Is your company planning a website redesign or creating a brand-new site? This is a great opportunity to think about the user flow within your digital presence.
User flow encompasses the many ways website visitors find what they’re looking for on your website. Depending on the size and nature of your site, there may be dozens or even hundreds of ways website visitors navigate your site. A clear user flow helps customers reach their end goal, no matter where they entered your website and how they got there.
The user interface and technical features you use on your website will be influenced by where customers want to go within your website.
The customer journey encompasses each step a potential customer takes before buying your product or service: awareness, interest, intent, evaluation, purchase and retention. These steps could happen online (through digital marketing, social media and on a review website, your website or a third-party seller’s website) or offline (TV ads, word of mouth, your store or another retailer).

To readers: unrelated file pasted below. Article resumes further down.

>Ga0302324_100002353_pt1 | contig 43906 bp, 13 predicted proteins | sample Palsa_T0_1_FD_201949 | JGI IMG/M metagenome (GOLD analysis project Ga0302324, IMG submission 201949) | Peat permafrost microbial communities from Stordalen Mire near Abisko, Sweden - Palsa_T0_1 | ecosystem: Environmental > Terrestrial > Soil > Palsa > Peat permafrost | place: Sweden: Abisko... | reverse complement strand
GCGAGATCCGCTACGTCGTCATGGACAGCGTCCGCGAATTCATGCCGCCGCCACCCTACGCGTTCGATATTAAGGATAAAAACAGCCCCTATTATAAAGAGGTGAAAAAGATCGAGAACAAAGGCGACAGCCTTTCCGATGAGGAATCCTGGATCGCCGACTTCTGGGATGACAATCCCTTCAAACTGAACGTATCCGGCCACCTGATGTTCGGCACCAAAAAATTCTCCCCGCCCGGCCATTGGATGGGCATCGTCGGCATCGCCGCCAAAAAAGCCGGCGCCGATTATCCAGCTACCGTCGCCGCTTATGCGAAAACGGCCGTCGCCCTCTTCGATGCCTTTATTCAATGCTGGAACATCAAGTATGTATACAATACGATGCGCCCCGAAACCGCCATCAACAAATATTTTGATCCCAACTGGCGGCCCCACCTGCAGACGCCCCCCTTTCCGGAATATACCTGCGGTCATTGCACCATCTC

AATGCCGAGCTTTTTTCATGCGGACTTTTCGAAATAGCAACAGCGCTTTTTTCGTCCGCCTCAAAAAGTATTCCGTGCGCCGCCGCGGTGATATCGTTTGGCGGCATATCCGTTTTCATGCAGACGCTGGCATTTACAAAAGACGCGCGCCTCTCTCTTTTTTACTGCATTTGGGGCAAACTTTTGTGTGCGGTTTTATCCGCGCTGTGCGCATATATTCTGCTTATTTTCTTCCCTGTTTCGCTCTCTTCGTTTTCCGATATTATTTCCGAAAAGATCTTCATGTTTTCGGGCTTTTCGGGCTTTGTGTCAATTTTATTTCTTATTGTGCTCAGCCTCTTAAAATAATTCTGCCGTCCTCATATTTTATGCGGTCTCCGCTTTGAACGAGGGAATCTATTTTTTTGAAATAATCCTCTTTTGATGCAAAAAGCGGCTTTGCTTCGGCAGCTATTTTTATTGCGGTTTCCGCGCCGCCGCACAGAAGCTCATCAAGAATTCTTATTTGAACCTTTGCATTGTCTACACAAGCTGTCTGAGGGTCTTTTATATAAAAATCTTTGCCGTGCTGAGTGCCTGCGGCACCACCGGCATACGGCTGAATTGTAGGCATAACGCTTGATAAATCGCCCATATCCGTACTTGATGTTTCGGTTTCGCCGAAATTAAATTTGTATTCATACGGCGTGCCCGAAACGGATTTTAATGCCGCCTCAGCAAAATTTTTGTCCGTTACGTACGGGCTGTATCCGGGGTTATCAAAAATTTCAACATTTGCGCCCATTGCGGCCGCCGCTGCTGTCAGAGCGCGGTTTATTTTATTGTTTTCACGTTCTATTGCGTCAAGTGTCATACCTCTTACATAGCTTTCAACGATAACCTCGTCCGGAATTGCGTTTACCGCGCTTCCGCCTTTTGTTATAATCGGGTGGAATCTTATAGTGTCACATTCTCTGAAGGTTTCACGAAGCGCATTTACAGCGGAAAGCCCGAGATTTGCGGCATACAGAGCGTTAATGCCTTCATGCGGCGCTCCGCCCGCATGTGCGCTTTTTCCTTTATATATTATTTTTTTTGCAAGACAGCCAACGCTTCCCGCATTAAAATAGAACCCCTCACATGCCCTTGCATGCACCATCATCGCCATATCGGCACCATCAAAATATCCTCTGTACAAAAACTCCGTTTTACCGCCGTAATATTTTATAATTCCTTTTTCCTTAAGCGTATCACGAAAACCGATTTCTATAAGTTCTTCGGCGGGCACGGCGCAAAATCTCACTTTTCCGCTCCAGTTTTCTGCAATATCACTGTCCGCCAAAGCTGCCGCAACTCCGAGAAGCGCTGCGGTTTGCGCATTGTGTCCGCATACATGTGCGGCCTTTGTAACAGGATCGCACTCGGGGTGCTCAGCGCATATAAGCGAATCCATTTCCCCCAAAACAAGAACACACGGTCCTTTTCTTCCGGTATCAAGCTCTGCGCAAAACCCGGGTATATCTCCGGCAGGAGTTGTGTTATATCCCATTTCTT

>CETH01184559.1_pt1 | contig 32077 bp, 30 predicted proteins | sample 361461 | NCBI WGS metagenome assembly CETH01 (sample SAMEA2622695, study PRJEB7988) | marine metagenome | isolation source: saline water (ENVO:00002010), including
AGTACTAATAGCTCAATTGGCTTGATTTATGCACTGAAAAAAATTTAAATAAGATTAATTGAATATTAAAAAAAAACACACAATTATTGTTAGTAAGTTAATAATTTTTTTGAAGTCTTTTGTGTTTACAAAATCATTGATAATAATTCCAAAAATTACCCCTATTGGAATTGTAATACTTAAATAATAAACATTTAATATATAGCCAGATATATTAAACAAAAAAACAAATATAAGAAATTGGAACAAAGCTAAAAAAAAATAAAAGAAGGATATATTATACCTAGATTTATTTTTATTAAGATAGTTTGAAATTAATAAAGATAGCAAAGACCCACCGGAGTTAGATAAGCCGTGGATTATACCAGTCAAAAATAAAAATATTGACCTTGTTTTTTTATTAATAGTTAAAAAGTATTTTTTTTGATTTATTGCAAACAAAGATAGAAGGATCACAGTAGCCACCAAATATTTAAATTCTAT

In comparison, a user flow takes into account what a website visitor sees and how they act within your website to help them reach a solution to their problem.
To create a better user flow within your website, it can help to map out variations on paper, just as you would when building any other infrastructure. A well-planned user flow identifies pages where website visitors may feel “stuck.” Eliminating these dead ends encourages website visitors to say on your site until their complete their goal, which is likely making a purchase.
A brainstorm session with a whiteboard or sticky notes is a great way to start mapping your user flow. Once a basic user flow is created in this informal setting, transferring the “map” to a classic flowchart can make it easier to share it with anyone from your company’s leadership to your web designers.